Larceny Inc. (1942)

Under Pressure

How can you resist a film like Larceny Inc once you’ve heard the plot? It’s one of those quirky film concepts I just love. A cocky criminal and his two buffoons buy a luggage store to they can dig their way into the bank next door. Perhaps the film’s greatest strength is how it plays out like a live action cartoon. Nothing ever goes beyond the scene in the moment; for example in one scene a set of oil pipes are burst during the digging process and the basement from which they are digging from is drenched in oil and yet this is never mentioned again. Even as one character who is not involved in the ban heist comes across the two drenched in the oil he bizarrely does not comment on their appearance; that’s the twisted cartoon world Larceny Inc incorporates. I’ve always thought actors from the 1930’s resembled cartoon characters with their exaggerated facial features and distinctive accents; very true with this cast including Edward G. Robinson, Jack Carson and even a young Jackie Gleason; all live action caricatures.  Actors who emerged after the war generally didn’t have this and instead were actually more lifelike. You really get a sense of the world the movie takes place in with a street populated with such memorable and mostly ethnic characters giving the movie that Shop Around the Corner edge to it.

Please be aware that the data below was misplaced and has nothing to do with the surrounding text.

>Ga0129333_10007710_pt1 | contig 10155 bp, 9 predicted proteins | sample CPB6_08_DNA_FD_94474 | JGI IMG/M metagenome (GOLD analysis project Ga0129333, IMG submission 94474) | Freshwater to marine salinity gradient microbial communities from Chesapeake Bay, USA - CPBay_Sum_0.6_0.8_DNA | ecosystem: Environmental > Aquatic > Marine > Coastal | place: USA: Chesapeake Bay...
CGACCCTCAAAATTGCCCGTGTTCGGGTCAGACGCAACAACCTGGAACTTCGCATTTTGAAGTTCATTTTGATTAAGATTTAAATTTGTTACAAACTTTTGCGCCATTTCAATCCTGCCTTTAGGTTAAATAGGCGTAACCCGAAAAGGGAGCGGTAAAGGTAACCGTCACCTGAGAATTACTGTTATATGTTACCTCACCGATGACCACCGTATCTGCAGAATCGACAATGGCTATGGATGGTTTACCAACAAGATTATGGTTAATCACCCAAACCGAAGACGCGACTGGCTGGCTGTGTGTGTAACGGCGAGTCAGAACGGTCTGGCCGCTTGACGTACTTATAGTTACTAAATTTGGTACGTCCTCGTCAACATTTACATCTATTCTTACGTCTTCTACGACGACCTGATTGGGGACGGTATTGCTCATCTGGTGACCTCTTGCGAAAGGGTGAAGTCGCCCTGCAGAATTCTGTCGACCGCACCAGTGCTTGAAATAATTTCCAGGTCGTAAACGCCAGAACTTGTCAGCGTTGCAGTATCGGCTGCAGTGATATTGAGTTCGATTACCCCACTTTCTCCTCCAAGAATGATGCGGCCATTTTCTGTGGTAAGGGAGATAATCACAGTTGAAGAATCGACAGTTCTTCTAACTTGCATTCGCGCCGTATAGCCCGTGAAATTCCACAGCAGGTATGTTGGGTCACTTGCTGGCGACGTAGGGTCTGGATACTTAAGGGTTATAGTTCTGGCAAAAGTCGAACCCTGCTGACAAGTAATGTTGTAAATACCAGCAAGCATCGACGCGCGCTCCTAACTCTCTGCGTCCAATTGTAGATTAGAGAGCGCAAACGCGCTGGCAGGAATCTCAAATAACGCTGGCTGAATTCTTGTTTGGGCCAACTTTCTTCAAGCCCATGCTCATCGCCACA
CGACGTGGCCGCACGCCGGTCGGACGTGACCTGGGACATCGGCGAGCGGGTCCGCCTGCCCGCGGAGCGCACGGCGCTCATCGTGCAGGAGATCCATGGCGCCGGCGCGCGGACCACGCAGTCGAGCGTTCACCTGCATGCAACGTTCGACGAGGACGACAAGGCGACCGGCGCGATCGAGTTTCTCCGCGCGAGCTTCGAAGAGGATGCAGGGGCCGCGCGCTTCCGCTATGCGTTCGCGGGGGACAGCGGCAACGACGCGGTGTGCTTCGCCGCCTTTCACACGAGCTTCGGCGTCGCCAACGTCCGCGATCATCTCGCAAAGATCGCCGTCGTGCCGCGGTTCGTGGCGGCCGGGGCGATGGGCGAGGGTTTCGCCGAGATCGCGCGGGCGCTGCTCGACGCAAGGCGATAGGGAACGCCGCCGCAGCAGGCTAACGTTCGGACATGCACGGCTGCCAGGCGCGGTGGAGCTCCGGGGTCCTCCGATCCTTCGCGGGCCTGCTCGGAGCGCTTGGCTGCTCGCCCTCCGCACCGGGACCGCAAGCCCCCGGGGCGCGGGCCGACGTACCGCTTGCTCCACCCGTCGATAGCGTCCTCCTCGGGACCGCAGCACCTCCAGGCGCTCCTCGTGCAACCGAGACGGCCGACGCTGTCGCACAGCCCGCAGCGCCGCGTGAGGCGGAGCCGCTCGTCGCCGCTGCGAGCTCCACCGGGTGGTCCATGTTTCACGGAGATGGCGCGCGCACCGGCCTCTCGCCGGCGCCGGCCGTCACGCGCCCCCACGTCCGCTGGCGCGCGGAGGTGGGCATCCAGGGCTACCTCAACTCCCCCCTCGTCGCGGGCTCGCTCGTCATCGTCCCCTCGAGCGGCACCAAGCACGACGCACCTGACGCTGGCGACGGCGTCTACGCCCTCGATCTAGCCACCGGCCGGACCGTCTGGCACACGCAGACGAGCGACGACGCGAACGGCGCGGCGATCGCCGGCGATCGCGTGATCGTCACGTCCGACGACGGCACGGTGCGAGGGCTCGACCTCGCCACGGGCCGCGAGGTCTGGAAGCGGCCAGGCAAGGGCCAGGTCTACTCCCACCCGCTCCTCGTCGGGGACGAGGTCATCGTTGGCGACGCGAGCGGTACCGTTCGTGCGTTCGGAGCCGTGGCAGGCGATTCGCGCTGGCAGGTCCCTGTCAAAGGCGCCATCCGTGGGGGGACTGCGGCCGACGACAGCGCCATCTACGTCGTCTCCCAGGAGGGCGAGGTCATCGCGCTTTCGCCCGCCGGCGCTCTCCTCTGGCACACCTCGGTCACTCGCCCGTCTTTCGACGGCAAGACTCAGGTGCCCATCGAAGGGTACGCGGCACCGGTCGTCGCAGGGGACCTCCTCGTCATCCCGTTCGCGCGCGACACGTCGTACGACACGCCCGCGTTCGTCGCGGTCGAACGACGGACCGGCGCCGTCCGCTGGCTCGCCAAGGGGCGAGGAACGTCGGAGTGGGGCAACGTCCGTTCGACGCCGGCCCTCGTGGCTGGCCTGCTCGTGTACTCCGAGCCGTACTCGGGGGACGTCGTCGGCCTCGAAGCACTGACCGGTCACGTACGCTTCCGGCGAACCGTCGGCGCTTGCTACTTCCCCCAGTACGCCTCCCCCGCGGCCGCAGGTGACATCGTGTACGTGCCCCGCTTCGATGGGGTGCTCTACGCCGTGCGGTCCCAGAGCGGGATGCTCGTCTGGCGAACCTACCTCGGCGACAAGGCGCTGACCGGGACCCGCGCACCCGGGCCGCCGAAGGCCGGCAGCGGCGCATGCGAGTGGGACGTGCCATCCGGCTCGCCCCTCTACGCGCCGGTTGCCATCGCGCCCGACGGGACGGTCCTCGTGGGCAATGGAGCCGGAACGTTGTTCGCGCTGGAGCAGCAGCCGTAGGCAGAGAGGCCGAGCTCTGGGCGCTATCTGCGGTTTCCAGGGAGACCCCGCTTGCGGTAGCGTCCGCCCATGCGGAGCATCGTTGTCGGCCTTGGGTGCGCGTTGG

Maxwell aka Pressure’s gift wrapping has to be the comedic highlight of Robinson’s career; a comedy moment which couldn’t be timed more perfectly. His uttering of “$9:75”  is funny enough as it is but his pathetic attempt at gifting wrapping which follows had me in stitches. I also love Jack Carson’s attempt at hitting on Jane Wyman. This scene has nothing to do with the rest of the movie but has got to be the ultimate “skipping the pleasantries” monologue I’ve ever heard.

There are so many layers within Larceny Inc. Is the movie a celebration or an indictment on capitalism? The gangsters involvement in legitimate business is what makes them renounce their past ways but only after they’ve essentially been seduced and consumed by the capitalist system. Larceny Inc was released in 1942 just months after the US got involved in the war but the film’s production began prior to that with its themes of business and consumerism are completely counterproductive to the war effort, something I’ve noticed with many films released in 1942. There is also the irony that the gangster is the one who brings the community together and the authority figures in the movie are played as fools.

Larceny Inc can also join films like Rocky IV and Die Hard as Christmas movies which aren’t about Christmas; and Edward G Robinson dressed as Santa Claus? Sold!

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